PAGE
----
Carbon nanotubes, microscopic filaments as strong as they are light, have been in the research phase for a decade. Many researchers were hopeful they could replace copper wiring in our ever-smaller mobile devices but, just as Thomas Edison experienced when building his light bulb, the carbon tends to burn out too quickly under high temperatures. In principle, the carbon tubes could carry 1,000 times more electric current than metal conductors of the same size.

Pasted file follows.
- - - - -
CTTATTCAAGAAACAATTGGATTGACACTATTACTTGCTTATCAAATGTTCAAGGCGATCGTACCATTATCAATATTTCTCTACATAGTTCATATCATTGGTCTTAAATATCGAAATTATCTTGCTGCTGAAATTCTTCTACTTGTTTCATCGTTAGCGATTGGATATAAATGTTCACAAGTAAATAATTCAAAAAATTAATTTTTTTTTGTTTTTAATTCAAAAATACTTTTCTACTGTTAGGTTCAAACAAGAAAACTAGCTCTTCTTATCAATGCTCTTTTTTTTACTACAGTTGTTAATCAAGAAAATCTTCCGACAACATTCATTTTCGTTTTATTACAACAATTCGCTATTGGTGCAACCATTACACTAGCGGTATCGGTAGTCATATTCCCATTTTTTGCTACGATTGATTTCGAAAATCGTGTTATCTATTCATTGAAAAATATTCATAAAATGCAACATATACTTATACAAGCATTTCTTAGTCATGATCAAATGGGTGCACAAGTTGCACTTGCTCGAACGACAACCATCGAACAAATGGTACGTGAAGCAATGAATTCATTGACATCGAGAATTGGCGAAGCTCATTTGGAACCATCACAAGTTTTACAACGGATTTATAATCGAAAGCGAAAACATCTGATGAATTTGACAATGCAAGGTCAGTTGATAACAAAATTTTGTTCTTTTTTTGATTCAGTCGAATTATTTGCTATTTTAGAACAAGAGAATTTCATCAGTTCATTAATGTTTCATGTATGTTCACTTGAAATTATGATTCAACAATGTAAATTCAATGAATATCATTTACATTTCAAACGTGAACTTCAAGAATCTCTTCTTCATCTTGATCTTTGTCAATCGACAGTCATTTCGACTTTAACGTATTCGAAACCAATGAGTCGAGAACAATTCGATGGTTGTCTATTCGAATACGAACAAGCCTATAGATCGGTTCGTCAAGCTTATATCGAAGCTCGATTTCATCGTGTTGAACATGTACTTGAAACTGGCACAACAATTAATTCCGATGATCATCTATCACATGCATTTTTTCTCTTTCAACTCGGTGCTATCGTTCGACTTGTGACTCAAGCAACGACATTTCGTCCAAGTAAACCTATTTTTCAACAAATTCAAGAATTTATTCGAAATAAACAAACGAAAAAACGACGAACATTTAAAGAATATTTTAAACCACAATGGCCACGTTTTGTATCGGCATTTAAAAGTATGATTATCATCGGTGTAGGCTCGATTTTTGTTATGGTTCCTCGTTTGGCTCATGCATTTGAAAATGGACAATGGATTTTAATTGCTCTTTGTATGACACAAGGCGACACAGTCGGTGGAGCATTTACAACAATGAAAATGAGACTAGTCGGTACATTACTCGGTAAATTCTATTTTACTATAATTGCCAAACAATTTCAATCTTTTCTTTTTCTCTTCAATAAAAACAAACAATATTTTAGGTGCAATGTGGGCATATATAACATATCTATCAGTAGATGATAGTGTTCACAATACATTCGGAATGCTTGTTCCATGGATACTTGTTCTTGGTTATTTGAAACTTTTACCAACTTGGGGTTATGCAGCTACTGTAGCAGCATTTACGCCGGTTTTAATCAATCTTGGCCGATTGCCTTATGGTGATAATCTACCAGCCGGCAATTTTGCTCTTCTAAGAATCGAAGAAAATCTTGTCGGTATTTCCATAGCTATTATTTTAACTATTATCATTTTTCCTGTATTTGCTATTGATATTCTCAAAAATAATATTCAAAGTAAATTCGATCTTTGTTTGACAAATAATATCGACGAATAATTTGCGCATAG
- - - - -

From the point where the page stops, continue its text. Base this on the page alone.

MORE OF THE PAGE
What’s the Big Idea?
Nanotubes currently demonstrate more promise in the field of biotechnology. Mark Strus of the National Institute of Standards and Technology says, “Carbon nanotube networks may not be the replacement for copper in logic or memory devices, but they may turn out to be interconnects for flexible electronic displays or photovoltaics.” Other researchers want to use the tubes to create better biosensors which react in the presence of a certain enzyme. Diabetes sensors for insulin management is one possible tool.